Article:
Rangoli: Art that Binds

Following the success of the 2017 Rangoli: Art that Binds project, as part the India/ Wales season of events with the more >

Oriel Davies Gallery
The Park, Newtown
Powys SY16 2NZ
Telephone: +44 (0) 1686 625041
Fax: +44 (0) 1686 623633
Email: desk@orieldavies.org


Monday-Friday 10am-5pm
Saturday 10am-5pm



William Roberts

William Roberts

19 April 2008 - 07 June 2008

Painting detail

Image 1 of 8 next >   William Roberts Wizzard 2008

William Roberts’ practice references a diversity of idioms and sources, including multimedia graphics, fabric design, modern graffiti and the urban landscape, computer games, billboard adverts and Aboriginal art. For this exhibition, the artist has developed a new and experimental body of paintings that draw upon photography and family snapshots.

Oriel Davies Gallery is delighted to present the first major exhibition by William Roberts, an innovative young Welsh artist based in Cardiff. For this exhibition he has developed a new body of work, which pushes at the boundaries of painting and draws upon ideas of childhood and ‘the domestic’, creating works of great mystery and beauty.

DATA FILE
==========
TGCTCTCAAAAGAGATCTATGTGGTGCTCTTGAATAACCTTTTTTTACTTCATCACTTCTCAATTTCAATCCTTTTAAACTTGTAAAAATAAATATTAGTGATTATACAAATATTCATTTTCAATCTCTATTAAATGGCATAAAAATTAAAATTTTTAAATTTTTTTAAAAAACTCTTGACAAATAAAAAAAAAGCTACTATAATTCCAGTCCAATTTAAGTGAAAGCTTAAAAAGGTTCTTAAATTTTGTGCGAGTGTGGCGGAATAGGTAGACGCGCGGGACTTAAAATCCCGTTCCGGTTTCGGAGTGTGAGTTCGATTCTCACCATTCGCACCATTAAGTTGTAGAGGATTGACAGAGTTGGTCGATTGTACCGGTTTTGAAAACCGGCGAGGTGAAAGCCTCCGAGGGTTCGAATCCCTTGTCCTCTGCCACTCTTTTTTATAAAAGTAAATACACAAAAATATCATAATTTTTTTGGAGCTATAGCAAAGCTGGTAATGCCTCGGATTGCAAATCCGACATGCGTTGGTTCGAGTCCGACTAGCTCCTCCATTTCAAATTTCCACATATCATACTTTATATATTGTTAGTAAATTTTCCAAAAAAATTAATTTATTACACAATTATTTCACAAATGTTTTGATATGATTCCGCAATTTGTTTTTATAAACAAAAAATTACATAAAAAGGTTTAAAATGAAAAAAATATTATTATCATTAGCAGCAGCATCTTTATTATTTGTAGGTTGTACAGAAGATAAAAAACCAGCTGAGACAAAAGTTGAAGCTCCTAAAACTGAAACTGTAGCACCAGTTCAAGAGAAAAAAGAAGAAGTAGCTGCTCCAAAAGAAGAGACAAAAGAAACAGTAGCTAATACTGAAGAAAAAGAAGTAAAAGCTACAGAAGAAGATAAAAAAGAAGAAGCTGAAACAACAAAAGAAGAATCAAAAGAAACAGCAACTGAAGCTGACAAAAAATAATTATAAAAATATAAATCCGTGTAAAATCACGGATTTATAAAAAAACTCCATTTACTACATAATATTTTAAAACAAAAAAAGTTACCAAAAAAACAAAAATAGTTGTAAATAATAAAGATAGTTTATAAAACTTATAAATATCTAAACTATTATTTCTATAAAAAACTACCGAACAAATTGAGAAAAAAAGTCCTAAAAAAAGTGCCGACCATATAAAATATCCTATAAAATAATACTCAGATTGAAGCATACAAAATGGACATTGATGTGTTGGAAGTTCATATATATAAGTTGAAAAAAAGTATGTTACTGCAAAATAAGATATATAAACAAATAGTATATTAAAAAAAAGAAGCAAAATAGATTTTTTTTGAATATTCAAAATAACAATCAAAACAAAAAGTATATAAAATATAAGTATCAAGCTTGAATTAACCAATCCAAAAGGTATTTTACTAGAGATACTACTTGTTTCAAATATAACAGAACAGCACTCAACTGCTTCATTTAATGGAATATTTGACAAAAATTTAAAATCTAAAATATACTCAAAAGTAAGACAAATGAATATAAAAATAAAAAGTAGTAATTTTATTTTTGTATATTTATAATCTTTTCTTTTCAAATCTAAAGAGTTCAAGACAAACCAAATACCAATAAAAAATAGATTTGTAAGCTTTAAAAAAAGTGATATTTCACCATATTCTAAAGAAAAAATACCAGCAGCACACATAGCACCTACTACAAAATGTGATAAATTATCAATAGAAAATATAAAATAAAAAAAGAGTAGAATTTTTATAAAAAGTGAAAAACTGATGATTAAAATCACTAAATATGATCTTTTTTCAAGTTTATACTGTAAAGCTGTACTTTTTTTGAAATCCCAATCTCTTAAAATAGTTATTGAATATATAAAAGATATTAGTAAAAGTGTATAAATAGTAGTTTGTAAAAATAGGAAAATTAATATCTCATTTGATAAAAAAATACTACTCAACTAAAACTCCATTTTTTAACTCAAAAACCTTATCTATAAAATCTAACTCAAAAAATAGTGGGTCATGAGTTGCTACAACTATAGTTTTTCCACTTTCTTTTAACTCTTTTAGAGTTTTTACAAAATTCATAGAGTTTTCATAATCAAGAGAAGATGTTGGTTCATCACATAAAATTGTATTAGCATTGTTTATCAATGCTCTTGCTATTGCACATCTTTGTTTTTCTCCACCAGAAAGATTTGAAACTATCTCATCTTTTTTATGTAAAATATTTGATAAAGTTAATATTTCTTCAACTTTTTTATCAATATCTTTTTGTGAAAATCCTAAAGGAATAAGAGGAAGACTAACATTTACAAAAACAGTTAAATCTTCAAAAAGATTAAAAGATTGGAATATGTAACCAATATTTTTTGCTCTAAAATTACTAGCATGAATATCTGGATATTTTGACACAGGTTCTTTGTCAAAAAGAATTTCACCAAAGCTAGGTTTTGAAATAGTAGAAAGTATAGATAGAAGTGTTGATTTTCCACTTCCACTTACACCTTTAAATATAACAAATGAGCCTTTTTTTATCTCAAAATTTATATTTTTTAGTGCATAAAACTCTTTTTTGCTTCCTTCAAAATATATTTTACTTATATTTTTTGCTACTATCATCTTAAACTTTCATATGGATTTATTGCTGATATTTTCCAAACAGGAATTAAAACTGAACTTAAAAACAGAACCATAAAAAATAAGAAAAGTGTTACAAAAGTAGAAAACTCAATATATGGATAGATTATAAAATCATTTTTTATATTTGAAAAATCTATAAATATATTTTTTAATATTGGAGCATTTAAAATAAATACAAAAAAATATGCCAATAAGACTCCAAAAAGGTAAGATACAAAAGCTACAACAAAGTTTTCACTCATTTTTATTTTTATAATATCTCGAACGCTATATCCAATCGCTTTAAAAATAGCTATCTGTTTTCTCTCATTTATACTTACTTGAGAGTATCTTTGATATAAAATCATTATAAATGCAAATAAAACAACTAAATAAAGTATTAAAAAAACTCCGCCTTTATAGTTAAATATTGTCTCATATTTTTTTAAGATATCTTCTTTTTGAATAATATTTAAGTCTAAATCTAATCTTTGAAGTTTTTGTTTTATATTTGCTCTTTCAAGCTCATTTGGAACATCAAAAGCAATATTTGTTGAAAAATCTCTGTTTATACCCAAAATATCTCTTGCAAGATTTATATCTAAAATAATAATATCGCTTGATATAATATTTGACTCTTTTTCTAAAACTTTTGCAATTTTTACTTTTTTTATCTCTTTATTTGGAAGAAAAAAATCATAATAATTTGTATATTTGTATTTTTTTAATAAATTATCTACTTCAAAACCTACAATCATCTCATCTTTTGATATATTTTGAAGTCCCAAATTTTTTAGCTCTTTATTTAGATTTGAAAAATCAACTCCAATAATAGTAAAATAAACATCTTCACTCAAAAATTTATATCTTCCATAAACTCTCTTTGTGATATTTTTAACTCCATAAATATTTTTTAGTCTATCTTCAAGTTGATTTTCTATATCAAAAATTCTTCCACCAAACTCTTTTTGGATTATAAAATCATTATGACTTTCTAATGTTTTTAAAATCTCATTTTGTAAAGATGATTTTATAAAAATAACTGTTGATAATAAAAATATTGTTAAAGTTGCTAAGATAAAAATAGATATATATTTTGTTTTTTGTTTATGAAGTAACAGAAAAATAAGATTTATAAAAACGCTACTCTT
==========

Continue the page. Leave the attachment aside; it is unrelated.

As a student, Roberts started to explore the technical possibilities of paint, often abandoning a brush to experiment with other methods of application. Paintings are built up with multiple layers of paint and embossed wallpaper, which were then sanded back to reveal images buried amongst a complex web of pattern, shape and symbol. In 2007-8 Roberts received a production grant from the Arts Council of Wales that enabled him to develop these processes for this exhibition. These paintings, which refer back to the artist’s travels and childhood, possess an extraordinary presence and richness.

William Roberts studied at University of Wales Institute Cardiff (2004-5) and Manchester Metropolitan University (1996-9). He has recently shown work at Chapter, tactileBosch, BayArt, and the Wales Millennium Centre, Cardiff

Essays & Reviews

The Process of Memory: New work by William Roberts
Essay by Antoinette McKane from ‘William Roberts’